Another thing that interested me was that Burrell's grandfather, a barge owner, came to Leith then Glasgow from Northumberland, as he realised the Forth and Clyde Canal's potential for commerce.
[3 October]

Travelling Tree
End of a very busy week. In fact, a busy month. Today was the Poetry Library event. Set off early carrying Tree (the red/green acer) and a few other bits. Raised Tree on my display stand with a notice "Poetry Scotland: Last issue sold out." Then spent the day talking to people. A long day it was, too, and many poets there, some I have seen very recently including Colin, Anne Clarke, Larry Butler, Robert Ritchie, Eliz Rimmer, Morelle, some I have seen in the last few months incl Maoilios Caimbeul, Frazer Henderson, Tessa Ransford, John Law, Elspeth Brown, and some I havent seen for ages including Tom Bryan, John Hudson and Chrys Salt. Far too many to list them all. Then back, tree & all, by taxi & train to Dunblane then home.
[30 September]

Rum Customers
Very wet. Very tired, and very busy in shop. Diverted by:
Punter A, wearing dark suit, with smart haircut and large black bag.
Sally: No thanks not today.
Punter: What?
Sally: You look as if youre selling something.
Punter A: I'm not.
Sally: Oh, sorry!
Punter A: I've just got a few promotions.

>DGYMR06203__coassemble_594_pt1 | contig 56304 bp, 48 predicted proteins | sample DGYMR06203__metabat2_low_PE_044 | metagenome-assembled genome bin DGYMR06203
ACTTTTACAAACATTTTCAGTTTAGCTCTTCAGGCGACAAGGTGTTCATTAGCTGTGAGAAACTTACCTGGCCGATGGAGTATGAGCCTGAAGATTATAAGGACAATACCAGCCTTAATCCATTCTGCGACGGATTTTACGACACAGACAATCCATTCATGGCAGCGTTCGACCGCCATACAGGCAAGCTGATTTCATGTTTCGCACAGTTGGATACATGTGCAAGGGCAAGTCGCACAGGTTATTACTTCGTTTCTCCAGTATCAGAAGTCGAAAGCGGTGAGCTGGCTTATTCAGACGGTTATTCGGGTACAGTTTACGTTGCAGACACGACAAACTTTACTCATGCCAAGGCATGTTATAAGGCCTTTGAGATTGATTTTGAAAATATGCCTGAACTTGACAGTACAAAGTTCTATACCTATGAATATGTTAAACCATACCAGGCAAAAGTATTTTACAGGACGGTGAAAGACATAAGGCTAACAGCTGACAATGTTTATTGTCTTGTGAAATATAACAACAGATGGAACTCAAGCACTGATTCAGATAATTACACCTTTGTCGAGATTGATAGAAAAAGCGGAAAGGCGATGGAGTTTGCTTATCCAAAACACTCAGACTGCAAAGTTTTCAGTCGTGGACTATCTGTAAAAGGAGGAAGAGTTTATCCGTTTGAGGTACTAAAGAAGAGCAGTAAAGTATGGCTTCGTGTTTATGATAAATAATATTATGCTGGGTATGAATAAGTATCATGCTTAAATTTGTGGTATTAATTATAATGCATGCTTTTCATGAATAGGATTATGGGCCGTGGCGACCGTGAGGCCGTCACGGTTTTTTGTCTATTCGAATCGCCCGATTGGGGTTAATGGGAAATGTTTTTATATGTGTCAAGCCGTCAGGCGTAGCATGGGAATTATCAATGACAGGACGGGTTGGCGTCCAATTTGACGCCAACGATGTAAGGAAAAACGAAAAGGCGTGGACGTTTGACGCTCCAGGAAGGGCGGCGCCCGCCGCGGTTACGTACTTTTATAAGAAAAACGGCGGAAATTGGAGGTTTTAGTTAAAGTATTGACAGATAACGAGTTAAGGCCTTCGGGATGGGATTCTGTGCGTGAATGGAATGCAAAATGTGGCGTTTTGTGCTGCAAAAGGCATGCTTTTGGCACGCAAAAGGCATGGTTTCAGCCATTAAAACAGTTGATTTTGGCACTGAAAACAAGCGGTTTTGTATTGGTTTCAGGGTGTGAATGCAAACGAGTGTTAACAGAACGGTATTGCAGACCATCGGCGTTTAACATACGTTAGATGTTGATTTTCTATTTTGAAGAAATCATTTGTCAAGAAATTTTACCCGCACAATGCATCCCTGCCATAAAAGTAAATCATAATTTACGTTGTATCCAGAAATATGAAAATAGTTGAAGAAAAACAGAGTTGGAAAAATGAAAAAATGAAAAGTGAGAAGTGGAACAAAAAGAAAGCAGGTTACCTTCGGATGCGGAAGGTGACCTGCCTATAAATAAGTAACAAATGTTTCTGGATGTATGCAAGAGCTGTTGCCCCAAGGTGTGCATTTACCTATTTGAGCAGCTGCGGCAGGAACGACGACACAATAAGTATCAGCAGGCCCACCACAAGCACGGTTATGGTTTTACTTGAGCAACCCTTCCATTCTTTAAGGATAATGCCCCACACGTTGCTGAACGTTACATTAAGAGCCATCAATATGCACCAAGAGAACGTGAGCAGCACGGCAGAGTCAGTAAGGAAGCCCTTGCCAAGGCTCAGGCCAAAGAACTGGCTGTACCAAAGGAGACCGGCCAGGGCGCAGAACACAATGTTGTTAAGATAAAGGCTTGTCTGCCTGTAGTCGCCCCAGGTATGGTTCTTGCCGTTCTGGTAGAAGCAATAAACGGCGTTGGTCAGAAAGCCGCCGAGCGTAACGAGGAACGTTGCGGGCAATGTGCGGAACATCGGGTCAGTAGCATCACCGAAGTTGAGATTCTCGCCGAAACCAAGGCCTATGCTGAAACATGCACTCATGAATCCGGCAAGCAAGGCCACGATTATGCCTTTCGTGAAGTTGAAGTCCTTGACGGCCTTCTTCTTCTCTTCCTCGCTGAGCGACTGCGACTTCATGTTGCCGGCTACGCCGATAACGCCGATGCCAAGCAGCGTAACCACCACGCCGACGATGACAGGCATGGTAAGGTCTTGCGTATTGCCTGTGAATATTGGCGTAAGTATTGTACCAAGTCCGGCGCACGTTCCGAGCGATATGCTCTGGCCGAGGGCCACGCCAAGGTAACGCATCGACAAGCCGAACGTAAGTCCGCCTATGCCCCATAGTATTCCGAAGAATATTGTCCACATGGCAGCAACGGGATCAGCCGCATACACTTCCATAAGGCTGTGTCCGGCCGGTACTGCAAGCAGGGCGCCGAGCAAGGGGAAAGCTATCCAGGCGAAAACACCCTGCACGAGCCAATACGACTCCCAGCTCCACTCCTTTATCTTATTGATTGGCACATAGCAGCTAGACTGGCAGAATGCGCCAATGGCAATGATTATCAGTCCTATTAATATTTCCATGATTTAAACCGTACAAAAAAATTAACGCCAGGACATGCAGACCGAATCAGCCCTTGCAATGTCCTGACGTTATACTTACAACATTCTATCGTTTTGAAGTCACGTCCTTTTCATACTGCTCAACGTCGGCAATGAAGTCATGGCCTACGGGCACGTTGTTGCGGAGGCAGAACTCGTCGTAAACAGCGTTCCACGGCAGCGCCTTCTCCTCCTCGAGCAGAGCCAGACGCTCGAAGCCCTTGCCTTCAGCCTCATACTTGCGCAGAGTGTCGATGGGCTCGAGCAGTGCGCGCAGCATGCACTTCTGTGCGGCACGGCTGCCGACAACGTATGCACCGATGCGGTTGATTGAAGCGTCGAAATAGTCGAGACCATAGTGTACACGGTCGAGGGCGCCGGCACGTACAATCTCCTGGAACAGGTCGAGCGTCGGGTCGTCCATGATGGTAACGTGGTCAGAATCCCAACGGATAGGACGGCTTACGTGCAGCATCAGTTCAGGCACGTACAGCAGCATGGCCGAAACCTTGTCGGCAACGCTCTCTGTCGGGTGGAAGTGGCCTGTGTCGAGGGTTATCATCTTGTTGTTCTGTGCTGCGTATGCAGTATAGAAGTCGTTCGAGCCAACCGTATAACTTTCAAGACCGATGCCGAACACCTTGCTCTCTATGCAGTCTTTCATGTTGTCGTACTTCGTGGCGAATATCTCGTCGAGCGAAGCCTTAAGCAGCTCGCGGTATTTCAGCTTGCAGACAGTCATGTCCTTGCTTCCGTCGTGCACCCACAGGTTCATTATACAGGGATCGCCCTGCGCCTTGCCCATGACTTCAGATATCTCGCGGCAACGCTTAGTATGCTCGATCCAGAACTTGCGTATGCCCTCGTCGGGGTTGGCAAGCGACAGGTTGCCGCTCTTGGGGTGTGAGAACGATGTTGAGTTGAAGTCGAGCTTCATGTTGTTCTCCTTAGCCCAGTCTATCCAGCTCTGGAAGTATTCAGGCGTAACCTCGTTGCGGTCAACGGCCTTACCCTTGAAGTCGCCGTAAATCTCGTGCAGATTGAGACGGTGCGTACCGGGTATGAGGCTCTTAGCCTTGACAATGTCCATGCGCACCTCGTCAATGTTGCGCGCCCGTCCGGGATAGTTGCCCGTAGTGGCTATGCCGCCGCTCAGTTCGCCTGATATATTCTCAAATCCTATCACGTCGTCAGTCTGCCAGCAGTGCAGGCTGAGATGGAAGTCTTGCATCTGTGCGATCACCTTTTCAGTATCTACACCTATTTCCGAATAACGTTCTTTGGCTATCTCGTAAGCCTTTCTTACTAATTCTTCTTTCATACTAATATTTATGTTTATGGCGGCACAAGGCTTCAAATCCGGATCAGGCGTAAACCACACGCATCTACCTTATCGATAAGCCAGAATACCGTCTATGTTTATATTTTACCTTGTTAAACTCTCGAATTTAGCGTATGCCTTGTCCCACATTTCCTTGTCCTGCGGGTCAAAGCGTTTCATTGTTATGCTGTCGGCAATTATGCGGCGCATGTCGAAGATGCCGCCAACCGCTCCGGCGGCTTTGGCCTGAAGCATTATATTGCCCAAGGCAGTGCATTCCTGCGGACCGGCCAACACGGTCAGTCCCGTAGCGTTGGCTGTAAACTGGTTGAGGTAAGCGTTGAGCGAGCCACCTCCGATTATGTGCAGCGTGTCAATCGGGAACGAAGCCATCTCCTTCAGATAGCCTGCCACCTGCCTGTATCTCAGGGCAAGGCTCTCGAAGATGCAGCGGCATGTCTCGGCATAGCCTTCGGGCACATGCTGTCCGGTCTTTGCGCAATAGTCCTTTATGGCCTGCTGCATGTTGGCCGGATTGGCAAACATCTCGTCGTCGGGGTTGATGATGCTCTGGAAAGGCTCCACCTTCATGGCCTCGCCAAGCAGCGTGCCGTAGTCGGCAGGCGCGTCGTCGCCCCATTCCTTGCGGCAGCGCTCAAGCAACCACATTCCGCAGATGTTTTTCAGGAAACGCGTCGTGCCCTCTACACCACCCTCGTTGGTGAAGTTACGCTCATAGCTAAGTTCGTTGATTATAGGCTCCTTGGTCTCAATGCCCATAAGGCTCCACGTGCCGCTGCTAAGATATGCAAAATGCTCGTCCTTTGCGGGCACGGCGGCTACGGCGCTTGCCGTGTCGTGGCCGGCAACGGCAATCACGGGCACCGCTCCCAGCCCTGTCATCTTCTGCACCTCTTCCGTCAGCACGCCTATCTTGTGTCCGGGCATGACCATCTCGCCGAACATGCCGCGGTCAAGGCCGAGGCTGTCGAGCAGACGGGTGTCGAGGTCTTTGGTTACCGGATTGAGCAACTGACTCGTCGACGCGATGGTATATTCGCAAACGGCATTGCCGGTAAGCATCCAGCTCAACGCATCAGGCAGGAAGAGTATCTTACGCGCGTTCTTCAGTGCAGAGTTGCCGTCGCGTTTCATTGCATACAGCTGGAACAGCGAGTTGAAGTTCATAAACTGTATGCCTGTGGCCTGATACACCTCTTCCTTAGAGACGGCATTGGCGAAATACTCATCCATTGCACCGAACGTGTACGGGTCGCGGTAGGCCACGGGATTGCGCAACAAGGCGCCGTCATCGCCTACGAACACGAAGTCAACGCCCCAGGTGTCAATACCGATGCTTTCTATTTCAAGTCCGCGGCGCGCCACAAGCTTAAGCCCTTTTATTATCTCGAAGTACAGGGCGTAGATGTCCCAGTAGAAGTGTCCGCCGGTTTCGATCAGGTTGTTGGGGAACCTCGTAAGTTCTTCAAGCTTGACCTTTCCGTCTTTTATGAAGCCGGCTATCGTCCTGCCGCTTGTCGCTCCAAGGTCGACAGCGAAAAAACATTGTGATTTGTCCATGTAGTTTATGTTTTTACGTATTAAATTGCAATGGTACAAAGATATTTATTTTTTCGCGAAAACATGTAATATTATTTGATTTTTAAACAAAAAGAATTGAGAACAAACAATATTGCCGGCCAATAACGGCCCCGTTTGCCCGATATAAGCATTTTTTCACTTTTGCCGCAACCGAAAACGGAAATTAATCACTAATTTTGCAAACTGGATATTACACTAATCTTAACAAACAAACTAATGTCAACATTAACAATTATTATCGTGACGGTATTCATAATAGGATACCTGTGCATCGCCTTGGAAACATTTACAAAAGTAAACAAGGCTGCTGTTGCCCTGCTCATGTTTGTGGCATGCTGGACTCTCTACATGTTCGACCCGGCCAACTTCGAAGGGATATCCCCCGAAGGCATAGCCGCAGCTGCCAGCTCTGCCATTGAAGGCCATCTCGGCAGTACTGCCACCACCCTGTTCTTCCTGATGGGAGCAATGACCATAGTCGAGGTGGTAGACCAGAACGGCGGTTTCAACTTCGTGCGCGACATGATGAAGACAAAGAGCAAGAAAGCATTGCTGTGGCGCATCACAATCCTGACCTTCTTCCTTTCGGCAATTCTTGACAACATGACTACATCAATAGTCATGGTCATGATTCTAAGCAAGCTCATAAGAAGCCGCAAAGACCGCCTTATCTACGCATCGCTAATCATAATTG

Sally: Right first time. No thanks.
Punter B: I've been looking for a publisher for five years.
Sally: Join the club!
Punter: I was quoted £5000 to print it.
Sally: Print what?
Punter B: My poem.
Sally: Oh?
Punter. It's about William Wallace.
Sally:Oh?
Punter: It's seven hundred verses long.
Sally: Seven hundred lines?
Punter: Seven hundred four line verses.
Sally: Oh.
Punter: It's in Lallans.
Sally: Oh.
Punter: I've done it in Calligraphy.
Sally: Oh.
Punter: I want a publisher who'll get it to all the schoolkids in the country so they can tell what really happened in history.
Sally: You're an innocent.
Punter: Oh.
Sally: Do it because you want to do it. Dont use calligraphy when it's Lallans, that makes it harder to read. Get it camera ready and print a few copies and give them to your friends.
Punter: Thanks very much for that advice. I'll come back.
Sally: Oh.
[29 September]

Stirling Book Festival
A very pleasant, well attended poetry reading. We were in the attic space at theTolbooth, about 60 real audience plus ten poets/staff. I kicked off, then Janet, then a break. After the break the other four were due to do 15 mins each, which had been carefully arranged, then suddenly during the break the venue staff said they were shutting the venue at 9.30 and so the other poets (Robert Ritchie, Charlie Gracie, Kevin Murphy, Chris Powici) would have to do five minutes each. I protested as effectively as I could and we were given a reprieve, with some staff staying late. The second half was coherent and enjoyable, indeed the whole event went well and all were satisfied. Elizabeth, Gill Bastock and Mike Mitchell among the audience. Chris, Robert and I had a drink on the way home.